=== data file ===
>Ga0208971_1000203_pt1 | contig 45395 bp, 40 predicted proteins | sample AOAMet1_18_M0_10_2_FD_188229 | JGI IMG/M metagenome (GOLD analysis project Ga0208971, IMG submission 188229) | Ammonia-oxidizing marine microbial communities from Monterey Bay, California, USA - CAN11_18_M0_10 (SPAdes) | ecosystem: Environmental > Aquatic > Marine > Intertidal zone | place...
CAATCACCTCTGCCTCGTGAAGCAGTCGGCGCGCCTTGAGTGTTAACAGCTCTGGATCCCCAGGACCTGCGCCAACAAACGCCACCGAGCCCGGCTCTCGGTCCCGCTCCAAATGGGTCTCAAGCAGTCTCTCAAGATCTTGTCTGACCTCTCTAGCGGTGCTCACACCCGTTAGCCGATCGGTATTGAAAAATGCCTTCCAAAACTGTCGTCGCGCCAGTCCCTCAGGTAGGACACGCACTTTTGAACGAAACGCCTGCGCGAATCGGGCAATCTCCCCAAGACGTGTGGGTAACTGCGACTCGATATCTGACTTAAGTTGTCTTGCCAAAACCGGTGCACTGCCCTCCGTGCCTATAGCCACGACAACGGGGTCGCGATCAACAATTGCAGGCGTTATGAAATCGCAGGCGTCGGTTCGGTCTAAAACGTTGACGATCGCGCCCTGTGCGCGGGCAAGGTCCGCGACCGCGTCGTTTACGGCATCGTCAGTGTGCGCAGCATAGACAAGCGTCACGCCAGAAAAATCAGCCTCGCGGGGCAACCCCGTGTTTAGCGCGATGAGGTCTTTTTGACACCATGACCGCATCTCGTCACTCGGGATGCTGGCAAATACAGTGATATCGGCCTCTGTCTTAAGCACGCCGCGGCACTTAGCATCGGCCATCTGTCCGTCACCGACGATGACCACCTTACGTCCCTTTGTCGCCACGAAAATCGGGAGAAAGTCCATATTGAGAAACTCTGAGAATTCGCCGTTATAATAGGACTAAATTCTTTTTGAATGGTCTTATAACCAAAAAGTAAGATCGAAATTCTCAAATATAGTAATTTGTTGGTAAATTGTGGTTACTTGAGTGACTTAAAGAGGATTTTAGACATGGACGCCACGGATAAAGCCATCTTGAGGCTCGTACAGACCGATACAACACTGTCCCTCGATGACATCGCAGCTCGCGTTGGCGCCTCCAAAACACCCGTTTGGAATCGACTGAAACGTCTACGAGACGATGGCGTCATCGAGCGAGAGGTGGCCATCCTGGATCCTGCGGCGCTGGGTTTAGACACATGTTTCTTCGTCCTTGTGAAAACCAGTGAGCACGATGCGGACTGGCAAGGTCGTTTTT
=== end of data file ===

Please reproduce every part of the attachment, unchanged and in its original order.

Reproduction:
>Ga0208971_1000203_pt1 | contig 45395 bp, 40 predicted proteins | sample AOAMet1_18_M0_10_2_FD_188229 | JGI IMG/M metagenome (GOLD analysis project Ga0208971, IMG submission 188229) | Ammonia-oxidizing marine microbial communities from Monterey Bay, California, USA - CAN11_18_M0_10 (SPAdes) | ecosystem: Environmental > Aquatic > Marine > Intertidal zone | place...
CAATCACCTCTGCCTCGTGAAGCAGTCGGCGCGCCTTGAGTGTTAACAGCTCTGGATCCCCAGGACCTGCGCCAACAAACGCCACCGAGCCCGGCTCTCGGTCCCGCTCCAAATGGGTCTCAAGCAGTCTCTCAAGATCTTGTCTGACCTCTCTAGCGGTGCTCACACCCGTTAGCCGATCGGTATTGAAAAATGCCTTCCAAAACTGTCGTCGCGCCAGTCCCTCAGGTAGGACACGCACTTTTGAACGAAACGCCTGCGCGAATCGGGCAATCTCCCCAAGACGTGTGGGTAACTGCGACTCGATATCTGACTTAAGTTGTCTTGCCAAAACCGGTGCACTGCCCTCCGTGCCTATAGCCACGACAACGGGGTCGCGATCAACAATTGCAGGCGTTATGAAATCGCAGGCGTCGGTTCGGTCTAAAACGTTGACGATCGCGCCCTGTGCGCGGGCAAGGTCCGCGACCGCGTCGTTTACGGCATCGTCAGTGTGCGCAGCATAGACAAGCGTCACGCCAGAAAAATCAGCCTCGCGGGGCAACCCCGTGTTTAGCGCGATGAGGTCTTTTTGACACCATGACCGCATCTCGTCACTCGGGATGCTGGCAAATACAGTGATATCGGCCTCTGTCTTAAGCACGCCGCGGCACTTAGCATCGGCCATCTGTCCGTCACCGACGATGACCACCTTACGTCCCTTTGTCGCCACGAAAATCGGGAGAAAGTCCATATTGAGAAACTCTGAGAATTCGCCGTTATAATAGGACTAAATTCTTTTTGAATGGTCTTATAACCAAAAAGTAAGATCGAAATTCTCAAATATAGTAATTTGTTGGTAAATTGTGGTTACTTGAGTGACTTAAAGAGGATTTTAGACATGGACGCCACGGATAAAGCCATCTTGAGGCTCGTACAGACCGATACAACACTGTCCCTCGATGACATCGCAGCTCGCGTTGGCGCCTCCAAAACACCCGTTTGGAATCGACTGAAACGTCTACGAGACGATGGCGTCATCGAGCGAGAGGTGGCCATCCTGGATCCTGCGGCGCTGGGTTTAGACACATGTTTCTTCGTCCTTGTGAAAACCAGTGAGCACGATGCGGACTGGCAAGGTCGTTTTT